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Lattice distortions in coccolith calcite crystals originate from occlusion of biomacromolecules

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Hood,  Matthew A.
Damien Faivre, Biomaterialien, Max Planck Institute of Colloids and Interfaces, Max Planck Society;

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Leemreize,  Hanna
Yael Politi, Biomaterialien, Max Planck Institute of Colloids and Interfaces, Max Planck Society;

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Faivre,  Damien
Damien Faivre, Biomaterialien, Max Planck Institute of Colloids and Interfaces, Max Planck Society;

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Citation

Hood, M. A., Leemreize, H., Scheffel, A., & Faivre, D. (2016). Lattice distortions in coccolith calcite crystals originate from occlusion of biomacromolecules. Journal of Structural Biology, 196(2), 147-154. doi:10.1016/j.jsb.2016.09.010.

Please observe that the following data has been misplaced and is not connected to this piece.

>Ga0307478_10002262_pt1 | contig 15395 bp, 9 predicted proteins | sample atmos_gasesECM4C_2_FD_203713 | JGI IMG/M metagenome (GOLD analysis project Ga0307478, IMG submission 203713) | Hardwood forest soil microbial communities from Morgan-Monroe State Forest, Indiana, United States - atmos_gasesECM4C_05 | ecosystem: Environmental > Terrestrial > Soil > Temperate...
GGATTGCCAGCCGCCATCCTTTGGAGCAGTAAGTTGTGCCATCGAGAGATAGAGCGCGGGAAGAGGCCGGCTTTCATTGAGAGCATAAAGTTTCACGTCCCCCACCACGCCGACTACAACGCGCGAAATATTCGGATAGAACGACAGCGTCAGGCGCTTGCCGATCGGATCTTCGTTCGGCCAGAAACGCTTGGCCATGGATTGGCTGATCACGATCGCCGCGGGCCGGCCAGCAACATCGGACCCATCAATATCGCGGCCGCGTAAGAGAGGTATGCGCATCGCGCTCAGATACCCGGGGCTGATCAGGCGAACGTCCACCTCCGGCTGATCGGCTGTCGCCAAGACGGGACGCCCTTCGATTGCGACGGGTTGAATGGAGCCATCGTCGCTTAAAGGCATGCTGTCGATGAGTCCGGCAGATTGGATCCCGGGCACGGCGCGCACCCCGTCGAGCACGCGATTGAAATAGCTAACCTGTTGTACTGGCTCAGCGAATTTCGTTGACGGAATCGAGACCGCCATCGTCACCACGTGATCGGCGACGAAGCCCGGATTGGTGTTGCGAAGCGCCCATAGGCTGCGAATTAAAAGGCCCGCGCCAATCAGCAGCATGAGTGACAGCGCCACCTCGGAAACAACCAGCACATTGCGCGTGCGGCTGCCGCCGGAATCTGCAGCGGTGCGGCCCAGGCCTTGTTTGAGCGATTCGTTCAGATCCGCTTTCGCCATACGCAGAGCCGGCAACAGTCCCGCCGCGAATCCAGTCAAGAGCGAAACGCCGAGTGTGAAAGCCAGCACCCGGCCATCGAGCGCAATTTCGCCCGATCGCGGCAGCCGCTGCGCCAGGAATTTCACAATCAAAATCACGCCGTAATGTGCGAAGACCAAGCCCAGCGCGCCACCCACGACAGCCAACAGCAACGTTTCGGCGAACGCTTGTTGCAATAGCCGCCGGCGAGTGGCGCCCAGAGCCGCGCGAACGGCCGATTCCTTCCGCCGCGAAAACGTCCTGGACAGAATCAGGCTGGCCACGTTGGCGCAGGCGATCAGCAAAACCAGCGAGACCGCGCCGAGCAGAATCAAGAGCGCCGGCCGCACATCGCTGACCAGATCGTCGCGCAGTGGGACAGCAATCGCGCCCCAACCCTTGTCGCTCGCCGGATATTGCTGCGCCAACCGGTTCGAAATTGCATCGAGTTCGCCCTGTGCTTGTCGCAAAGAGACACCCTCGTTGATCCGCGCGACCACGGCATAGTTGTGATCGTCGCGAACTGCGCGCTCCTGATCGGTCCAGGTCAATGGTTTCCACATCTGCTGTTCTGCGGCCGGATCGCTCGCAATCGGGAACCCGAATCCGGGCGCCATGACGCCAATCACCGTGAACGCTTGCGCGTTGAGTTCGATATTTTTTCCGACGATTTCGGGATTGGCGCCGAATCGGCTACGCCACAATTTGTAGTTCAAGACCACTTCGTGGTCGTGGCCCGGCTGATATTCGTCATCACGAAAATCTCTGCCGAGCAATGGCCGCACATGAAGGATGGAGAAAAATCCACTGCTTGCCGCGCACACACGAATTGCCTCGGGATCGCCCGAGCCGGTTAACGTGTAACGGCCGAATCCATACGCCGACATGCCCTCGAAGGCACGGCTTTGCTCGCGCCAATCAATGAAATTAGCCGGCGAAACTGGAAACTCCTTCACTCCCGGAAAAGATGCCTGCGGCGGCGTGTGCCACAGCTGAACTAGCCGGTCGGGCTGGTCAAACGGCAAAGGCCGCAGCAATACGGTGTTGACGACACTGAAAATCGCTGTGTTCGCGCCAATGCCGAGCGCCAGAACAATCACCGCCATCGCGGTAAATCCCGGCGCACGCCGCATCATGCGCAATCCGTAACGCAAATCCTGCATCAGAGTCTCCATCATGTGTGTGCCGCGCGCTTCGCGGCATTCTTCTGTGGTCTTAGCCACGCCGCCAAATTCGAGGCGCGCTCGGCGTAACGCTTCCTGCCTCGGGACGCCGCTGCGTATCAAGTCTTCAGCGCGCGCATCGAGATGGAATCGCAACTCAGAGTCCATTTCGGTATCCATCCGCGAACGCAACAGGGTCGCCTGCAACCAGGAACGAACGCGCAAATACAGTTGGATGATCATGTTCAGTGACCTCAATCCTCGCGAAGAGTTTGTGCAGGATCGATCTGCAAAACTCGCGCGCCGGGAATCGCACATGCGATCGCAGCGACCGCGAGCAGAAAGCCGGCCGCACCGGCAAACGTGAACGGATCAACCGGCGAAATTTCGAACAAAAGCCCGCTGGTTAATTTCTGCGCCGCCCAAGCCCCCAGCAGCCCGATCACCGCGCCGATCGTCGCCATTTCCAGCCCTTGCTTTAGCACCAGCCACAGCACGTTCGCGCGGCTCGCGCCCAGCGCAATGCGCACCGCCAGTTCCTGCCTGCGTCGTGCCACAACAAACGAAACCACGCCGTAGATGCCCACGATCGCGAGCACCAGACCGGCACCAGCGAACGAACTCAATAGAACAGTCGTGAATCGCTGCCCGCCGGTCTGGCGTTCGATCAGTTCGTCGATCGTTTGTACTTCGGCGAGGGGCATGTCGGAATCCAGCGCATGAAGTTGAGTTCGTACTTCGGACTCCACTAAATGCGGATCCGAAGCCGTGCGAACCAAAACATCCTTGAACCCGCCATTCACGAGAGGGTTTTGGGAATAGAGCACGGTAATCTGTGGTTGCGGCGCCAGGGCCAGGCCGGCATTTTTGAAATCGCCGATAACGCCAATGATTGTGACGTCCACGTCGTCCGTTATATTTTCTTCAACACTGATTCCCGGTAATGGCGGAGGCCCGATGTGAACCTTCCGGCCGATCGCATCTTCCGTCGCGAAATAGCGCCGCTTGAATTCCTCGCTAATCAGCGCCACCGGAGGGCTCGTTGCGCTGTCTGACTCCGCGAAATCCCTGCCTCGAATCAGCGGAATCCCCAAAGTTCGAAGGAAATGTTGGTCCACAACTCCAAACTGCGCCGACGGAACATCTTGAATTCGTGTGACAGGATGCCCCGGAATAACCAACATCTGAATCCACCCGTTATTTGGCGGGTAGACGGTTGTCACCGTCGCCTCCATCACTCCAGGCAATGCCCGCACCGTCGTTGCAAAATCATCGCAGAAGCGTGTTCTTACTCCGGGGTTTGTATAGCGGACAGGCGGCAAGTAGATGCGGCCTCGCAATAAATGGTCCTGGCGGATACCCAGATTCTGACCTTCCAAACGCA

Cite as: http://hdl.handle.net/11858/00-001M-0000-002B-7830-6
Abstract
During biomineralization, organisms control the formation and morphology of a mineral using biomacromolecules. The biomacromolecules that most strongly interact with the growing crystals frequently get occluded within. Such an observation has been recently obtained for the calcium carbonate producing coccolithophore species Pleurochrysis carterae. Coccolithophores are unicellular algae that produce calcified scales built from complex-shaped calcite crystals, termed coccoliths. It is unclear how widespread the phenomenon of biomacromolecular occlusion within calcite crystals is in calcifying haptophytes such as coccolithophores. Here, the coccoliths of biological replicates of the bloom forming Emiliania huxleyi are compared with that of Pleurochrysis carterae, two species with different coccolith morphologies and crystal growth mechanisms. From high-resolution synchrotron X-ray diffraction, changes in the lattice parameters of coccolith calcite, after heating to 450 °C, are observed and associated with macrostrain originating from occluded biomacromolecules. We propose a mechanism governing the biomacromolecules’ interaction with the growing coccolith crystals and their likely origin.